The investigation followed several leads, including a young man who was arrested for molesting two young boys about a week after the crime. He failed a polygraph test and had a false alibi but did not fit the profile the FBI had created for the murderer. He was released due to a lack of evidence. Other known pedophiles in the area were also questioned, but the case went cold due to a scarcity of evidence.
On December 2, Christopher Walden disappeared in Papillion, Nebraska, about three miles (5 km) from where Eberle's body had been found. Witnesses again said they saw a white man in a tan car. Joubert said that he had driven up to Walden as he walked, showed him the sheath of his knife and ordered him into the car. After driving to some railways lines out of town, he ordered Walden to strip to his underwear which he did. But then Walden refused to lie down. After a brief struggle, Joubert overpowered and then stabbed him. Joubert cut Walden's throat so deeply that he was almost decapitated. Walden's body was found two days later five miles (8 km) from the town. Although the crimes were similar, there were differences. Walden had not been bound, had been concealed better, and was thought to have been killed immediately after being abducted.
On January 11, 1984, a preschool teacher in the area of the murders called police to say that she had seen a young man driving in the area. There are conflicting stories as to what occurred - whether the car was loitering or just driving around. When the driver saw the teacher writing down his license plate, he stopped and threatened her before fleeing. The car was not tan, but was traced and found to be rented by John Joubert, an enlisted radar technician from Offutt Air Force Base. It turned out that his own car, a tan Nova sedan, was being repaired.
A search warrant was issued, and rope consistent with that used to bind Danny Joe Eberle was found in his dorm room. The FBI found that the unusual rope had been made for the United States military in South Korea. Under interrogation, Joubert admitted getting it from the scoutmaster in the troop in which he was an assistant.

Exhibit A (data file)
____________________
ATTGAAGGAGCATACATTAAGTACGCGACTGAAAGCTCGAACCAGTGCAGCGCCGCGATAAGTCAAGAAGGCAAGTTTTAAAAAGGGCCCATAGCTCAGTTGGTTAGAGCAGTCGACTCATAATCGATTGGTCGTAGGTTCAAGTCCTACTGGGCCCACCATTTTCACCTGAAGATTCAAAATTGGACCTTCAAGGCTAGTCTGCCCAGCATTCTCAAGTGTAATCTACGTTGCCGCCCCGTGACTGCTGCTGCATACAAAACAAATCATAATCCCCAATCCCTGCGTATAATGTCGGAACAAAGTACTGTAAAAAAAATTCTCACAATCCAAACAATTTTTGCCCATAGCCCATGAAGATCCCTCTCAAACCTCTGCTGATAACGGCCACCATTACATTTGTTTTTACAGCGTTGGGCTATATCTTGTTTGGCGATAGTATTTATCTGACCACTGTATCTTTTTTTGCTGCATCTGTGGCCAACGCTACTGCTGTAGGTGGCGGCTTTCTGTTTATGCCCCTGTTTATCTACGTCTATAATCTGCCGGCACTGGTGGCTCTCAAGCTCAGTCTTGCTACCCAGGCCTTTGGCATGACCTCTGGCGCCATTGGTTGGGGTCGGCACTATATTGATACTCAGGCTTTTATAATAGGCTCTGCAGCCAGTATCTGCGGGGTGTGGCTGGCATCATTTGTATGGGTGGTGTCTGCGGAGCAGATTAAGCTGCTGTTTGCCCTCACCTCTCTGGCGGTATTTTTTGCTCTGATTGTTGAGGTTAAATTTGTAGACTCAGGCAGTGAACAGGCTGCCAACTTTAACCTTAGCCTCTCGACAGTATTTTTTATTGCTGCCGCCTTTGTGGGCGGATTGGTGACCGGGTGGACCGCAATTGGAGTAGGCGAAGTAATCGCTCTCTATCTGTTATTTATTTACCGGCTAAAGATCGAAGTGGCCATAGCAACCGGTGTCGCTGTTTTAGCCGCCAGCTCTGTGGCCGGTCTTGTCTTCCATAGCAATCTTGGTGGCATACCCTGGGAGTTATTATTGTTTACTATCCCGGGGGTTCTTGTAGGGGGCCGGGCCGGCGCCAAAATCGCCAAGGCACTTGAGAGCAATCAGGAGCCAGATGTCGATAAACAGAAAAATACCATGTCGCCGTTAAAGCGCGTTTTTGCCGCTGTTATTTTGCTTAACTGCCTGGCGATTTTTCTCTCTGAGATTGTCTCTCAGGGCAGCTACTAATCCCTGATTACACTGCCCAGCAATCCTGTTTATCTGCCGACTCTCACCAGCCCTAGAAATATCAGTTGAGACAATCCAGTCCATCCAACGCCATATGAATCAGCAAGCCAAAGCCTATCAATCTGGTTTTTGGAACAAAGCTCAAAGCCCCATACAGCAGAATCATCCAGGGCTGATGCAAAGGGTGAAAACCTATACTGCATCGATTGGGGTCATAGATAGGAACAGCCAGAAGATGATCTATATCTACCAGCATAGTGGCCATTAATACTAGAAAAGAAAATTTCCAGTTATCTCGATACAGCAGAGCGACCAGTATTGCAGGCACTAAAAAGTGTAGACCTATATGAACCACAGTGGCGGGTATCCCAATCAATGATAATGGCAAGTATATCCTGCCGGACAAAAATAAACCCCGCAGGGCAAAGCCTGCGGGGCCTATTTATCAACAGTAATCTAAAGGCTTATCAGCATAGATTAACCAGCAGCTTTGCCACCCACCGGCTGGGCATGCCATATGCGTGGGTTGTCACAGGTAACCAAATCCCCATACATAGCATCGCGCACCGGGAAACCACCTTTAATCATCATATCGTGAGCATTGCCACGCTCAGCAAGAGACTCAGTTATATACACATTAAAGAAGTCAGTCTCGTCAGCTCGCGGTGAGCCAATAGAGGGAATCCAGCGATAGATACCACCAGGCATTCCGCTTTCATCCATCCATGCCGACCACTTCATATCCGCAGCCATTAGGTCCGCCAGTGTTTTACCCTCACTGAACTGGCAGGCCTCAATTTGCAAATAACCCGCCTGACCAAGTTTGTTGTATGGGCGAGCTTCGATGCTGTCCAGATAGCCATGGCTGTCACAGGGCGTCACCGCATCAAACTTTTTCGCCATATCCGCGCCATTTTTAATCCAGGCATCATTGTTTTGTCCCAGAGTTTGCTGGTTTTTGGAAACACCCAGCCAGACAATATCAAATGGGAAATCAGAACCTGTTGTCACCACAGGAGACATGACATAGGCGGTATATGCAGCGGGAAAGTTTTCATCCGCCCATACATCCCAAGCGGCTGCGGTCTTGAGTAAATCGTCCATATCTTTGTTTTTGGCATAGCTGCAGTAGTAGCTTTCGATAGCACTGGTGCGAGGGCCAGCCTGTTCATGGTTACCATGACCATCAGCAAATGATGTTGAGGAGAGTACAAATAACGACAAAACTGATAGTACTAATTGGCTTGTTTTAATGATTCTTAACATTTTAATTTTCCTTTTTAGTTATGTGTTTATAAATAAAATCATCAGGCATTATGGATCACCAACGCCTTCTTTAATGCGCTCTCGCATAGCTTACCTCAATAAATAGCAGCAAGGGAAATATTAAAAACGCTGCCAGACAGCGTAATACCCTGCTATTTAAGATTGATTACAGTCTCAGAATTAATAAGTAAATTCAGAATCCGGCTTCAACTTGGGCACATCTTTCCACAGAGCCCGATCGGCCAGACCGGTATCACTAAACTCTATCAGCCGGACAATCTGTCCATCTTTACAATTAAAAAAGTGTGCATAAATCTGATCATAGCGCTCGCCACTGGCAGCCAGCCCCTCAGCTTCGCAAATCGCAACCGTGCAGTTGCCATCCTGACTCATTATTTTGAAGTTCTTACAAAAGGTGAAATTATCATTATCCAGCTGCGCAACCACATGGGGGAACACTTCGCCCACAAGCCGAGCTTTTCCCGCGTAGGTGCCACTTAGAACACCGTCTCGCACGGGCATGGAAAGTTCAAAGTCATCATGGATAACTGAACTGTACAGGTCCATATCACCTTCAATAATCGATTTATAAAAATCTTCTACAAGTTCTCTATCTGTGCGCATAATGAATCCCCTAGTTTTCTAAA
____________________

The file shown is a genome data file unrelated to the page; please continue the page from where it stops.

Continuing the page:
Robert K. Ressler, the FBI's head profiler at the time, had immediate access to the information about the two boys in Nebraska and worked up a hypothetical description which matched Joubert in every regard. While he was presenting the case of the two Nebraska boys to a training class at the FBI academy at Quantico, a police officer from Portland, Maine, noted the similarities to a case in his jurisdiction which took place while Joubert lived there prior to joining the Air Force. Bite-mark comparisons proved that Joubert was responsible for the Maine killing in addition to those in Nebraska. Ressler and the Maine investigators came to believe that Joubert joined the military to get away from Maine after the murder of the Stetson boy.
Further investigation in Maine revealed two crimes between the pencil-stabbing of the nine-year-old girl in 1979 and the murder of Stetson in 1982. In 1980, Ressler's investigation revealed that Joubert had slashed a nine-year-old boy and a male teacher in his mid-twenties who both "had been cut rather badly, and were lucky to be alive."
Trials and appeals
Joubert then confessed to killing the two boys, and on January 12, 1984, he was charged with their murders. After initially pleading not guilty, he changed his plea to guilty. There were several psychiatric evaluations performed on Joubert. One characterised him as having obsessive-compulsive disorder and sadistic tendencies, and suffering from schizoid personality disorder.:13 He was found to have been not psychotic at the time of the crimes. A panel of three judges sentenced him to death for both counts. Joubert was also sentenced to life imprisonment in Maine (which did not have the death penalty) in 1990 for the murder of Ricky Stetson after Joubert's teeth were found to match the bite mark.
In 1995, Joubert filed a writ of habeas corpus to the United States federal courts over the death sentences. His lawyers argued that the aggravating factor of "exceptional depravity" was unconstitutionally vague, and the court agreed. The state of Nebraska appealed to the United States District Court for the District of Nebraska, which overturned the appeal, saying that he had shown sadistic behavior by torturing Eberle and Walden.
Joubert was executed on July 17, 1996, by the state of Nebraska in the electric chair.
An appeal to the Nebraska Supreme Court over whether the electric chair in Nebraska is a cruel and unusual punishment revealed that during his execution, Joubert suffered a four-inch brain blister on the top of his head and blistering on both sides of his head above his ears.